Australian ICC lawyer Melinda Taylor arrested in Libya

She is working for the “International Criminal Court”–highly respected in the Islamic world, no doubt:

  • Libya arrests Australian ICC lawyer
  • Claims she passed documents to Gaddafi’s son
  • “Documents represent a danger to the security of Libya”

An image taken from the “February 17” website shows Seif al-Islam, the son of killed Libyan leader Muammar Gaddafi, after he was captured in southern Libya and flown north to the town of Zintan.

AN Australian lawyer working for the International Criminal Court (ICC) has been detained in Libya for allegedly trying to pass “dangerous” documents to her client, the son of former dictator Moamar Gadaffi.


Melinda Taylor was part of a four-member ICC delegation that had travelled to Zintan, where Seif al-Islam has been detained since his capture in November.

The court’s Libyan representative, Ahmed al-Jehani, said Ms Taylor tried to hand over letters from Seif’s former right-hand man, Mohammed Ismail, who has been on the run since the revolt, which were “a danger to the security of Libya”.

“She is not in jail,” he said. “She is being detained in a guesthouse, her colleagues are with her.”

A Department of Foreign Affairs and Trade (DFAT) spokesperson said Australian authorities were attempting to assist the lawyer.

“We can confirm an Australian lawyer working for the International Criminal Court has been detained in Libya,” they said.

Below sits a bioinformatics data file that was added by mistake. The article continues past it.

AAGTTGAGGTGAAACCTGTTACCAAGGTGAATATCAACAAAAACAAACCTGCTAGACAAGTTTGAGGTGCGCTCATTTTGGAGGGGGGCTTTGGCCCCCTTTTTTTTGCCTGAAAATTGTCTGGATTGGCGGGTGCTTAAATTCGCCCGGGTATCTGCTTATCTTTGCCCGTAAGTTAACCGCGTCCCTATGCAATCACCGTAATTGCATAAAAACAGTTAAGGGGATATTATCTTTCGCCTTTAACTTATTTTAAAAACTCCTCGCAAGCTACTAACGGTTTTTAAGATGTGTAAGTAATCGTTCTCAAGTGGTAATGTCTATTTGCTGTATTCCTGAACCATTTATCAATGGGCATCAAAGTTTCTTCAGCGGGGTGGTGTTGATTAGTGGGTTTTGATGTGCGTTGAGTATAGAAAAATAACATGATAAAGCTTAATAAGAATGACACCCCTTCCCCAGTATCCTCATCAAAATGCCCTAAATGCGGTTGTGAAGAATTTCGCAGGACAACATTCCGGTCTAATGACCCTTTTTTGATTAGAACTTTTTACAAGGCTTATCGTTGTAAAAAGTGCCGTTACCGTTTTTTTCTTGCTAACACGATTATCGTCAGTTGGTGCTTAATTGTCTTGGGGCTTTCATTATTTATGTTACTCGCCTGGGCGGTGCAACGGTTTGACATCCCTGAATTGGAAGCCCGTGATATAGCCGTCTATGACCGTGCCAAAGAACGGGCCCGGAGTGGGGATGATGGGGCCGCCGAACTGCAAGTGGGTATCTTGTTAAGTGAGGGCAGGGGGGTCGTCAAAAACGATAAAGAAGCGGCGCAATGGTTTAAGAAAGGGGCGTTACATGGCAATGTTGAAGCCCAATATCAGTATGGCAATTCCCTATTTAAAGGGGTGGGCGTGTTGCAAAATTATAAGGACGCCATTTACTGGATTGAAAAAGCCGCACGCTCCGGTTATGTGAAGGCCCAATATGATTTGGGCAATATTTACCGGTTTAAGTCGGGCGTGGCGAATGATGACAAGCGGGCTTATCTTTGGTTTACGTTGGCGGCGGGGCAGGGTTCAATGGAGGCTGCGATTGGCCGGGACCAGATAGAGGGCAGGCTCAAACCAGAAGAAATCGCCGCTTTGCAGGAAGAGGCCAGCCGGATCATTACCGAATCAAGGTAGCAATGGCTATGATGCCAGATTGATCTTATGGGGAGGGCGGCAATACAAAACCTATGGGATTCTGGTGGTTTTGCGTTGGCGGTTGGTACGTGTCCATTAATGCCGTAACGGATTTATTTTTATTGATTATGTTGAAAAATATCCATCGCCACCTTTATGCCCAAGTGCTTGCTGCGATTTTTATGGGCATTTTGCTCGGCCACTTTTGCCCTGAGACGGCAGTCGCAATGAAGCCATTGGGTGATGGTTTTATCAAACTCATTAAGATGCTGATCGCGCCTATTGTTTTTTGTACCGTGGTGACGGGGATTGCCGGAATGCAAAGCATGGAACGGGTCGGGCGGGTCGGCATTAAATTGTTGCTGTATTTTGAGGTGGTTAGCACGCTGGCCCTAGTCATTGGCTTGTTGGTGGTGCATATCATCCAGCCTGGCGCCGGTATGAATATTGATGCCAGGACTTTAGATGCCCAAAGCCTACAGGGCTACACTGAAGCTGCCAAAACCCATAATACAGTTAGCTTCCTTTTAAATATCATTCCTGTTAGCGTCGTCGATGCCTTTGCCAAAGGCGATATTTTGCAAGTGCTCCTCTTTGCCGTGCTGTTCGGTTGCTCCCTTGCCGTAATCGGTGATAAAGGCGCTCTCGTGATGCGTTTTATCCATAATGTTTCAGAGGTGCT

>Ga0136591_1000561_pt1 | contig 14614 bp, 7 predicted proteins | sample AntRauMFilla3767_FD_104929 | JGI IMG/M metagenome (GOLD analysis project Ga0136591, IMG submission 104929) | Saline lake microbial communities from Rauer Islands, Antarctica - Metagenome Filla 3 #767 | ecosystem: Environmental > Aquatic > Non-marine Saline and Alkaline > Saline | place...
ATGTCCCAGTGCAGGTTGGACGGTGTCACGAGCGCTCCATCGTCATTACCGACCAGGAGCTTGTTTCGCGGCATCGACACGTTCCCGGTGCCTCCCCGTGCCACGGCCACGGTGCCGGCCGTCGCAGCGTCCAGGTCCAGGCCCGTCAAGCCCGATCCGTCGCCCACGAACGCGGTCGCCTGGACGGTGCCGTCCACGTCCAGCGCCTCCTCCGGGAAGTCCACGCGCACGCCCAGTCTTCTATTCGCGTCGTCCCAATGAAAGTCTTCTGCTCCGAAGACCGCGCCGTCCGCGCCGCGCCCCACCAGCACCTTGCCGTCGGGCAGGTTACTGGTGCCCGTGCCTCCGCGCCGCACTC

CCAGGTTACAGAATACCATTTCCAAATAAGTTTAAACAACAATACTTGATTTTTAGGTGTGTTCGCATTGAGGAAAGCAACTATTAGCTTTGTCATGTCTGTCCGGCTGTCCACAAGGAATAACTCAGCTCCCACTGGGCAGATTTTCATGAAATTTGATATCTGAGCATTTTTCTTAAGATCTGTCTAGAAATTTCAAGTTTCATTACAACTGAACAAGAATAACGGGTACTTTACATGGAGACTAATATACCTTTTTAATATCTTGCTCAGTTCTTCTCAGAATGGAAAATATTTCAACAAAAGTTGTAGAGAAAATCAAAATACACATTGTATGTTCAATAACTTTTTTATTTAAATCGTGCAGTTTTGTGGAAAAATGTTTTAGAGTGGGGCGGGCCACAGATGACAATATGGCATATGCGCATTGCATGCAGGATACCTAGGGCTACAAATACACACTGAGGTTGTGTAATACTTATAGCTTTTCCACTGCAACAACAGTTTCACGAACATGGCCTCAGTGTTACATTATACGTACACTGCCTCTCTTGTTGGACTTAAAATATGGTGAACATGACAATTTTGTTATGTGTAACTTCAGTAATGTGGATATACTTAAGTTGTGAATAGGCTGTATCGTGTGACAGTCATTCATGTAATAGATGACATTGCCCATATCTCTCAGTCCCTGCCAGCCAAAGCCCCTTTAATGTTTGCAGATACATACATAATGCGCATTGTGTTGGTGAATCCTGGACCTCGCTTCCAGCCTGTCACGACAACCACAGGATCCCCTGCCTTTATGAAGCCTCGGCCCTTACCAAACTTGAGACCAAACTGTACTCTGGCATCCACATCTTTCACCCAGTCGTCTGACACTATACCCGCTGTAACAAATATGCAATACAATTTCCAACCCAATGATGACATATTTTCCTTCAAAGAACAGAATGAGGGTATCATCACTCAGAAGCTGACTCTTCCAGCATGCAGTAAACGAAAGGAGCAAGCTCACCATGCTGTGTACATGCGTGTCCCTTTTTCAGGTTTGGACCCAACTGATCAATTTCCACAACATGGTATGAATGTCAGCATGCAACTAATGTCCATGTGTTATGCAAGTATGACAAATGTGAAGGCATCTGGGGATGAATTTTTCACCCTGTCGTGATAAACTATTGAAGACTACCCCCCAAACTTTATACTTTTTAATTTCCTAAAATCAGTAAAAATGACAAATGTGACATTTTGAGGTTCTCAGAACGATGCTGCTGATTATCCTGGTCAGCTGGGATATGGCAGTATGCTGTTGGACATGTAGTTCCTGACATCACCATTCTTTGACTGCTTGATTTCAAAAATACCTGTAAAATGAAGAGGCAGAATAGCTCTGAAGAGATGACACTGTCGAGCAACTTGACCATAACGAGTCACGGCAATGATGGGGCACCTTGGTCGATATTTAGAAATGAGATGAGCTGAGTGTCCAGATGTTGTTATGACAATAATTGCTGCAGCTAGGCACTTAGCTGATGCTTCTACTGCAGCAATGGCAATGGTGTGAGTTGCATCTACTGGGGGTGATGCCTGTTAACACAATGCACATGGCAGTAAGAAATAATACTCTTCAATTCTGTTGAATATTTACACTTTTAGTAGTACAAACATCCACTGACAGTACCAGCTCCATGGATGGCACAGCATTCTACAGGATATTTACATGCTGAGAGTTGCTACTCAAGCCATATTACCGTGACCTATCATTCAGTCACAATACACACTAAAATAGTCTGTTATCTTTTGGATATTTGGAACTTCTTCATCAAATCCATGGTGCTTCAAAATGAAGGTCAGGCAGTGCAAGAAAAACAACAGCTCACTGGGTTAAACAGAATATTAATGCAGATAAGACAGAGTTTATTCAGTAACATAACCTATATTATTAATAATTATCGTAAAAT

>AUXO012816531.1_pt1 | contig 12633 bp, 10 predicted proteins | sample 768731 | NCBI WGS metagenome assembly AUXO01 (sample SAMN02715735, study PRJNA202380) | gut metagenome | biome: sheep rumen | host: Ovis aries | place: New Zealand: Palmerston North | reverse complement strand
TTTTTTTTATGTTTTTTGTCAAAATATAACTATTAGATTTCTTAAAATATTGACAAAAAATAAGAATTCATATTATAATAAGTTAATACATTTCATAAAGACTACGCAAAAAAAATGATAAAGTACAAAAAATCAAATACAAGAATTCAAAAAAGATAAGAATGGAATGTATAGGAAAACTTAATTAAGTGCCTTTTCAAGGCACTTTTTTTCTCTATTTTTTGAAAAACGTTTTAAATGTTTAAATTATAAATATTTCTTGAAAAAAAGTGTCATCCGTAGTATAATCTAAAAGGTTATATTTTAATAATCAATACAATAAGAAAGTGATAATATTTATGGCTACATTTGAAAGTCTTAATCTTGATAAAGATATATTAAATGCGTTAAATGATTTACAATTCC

“Australian consulate officials are seeking consular access to the lawyer, and clarification from the government in Tripoli on the circumstances of her detention,” they said.

Ms Taylor graduated from the University of Queensland with an arts/law degree and her sights set on an international career.

In 2006, she established the ICC Office of Public Council for the Defence in 2006, which represents and protects the rights of the defence during the first stages of an investigation.

She has previously worked as a defence consultant at the defence office for the War Crimes Court in Bosnia and Herzegovina, and on defence cases before the International Criminal Tribunals for the former Yugoslavia and Rwanda.

The ICC, based in The Hague, is the first permanent international court capable of trying those for genocide, crimes against humanity and war crimes when national courts can’t or won’t.

Seif is at the centre of a dispute with new Libyan authorities over charged for his role in the uprising that toppled his father’s rule after more than 40 years in power.

The ICC wants to charge Seif with war crimes and crimes against humanity in The Hague, saying Libya is too insecure and its judiciary too weak to stage a fair trial.

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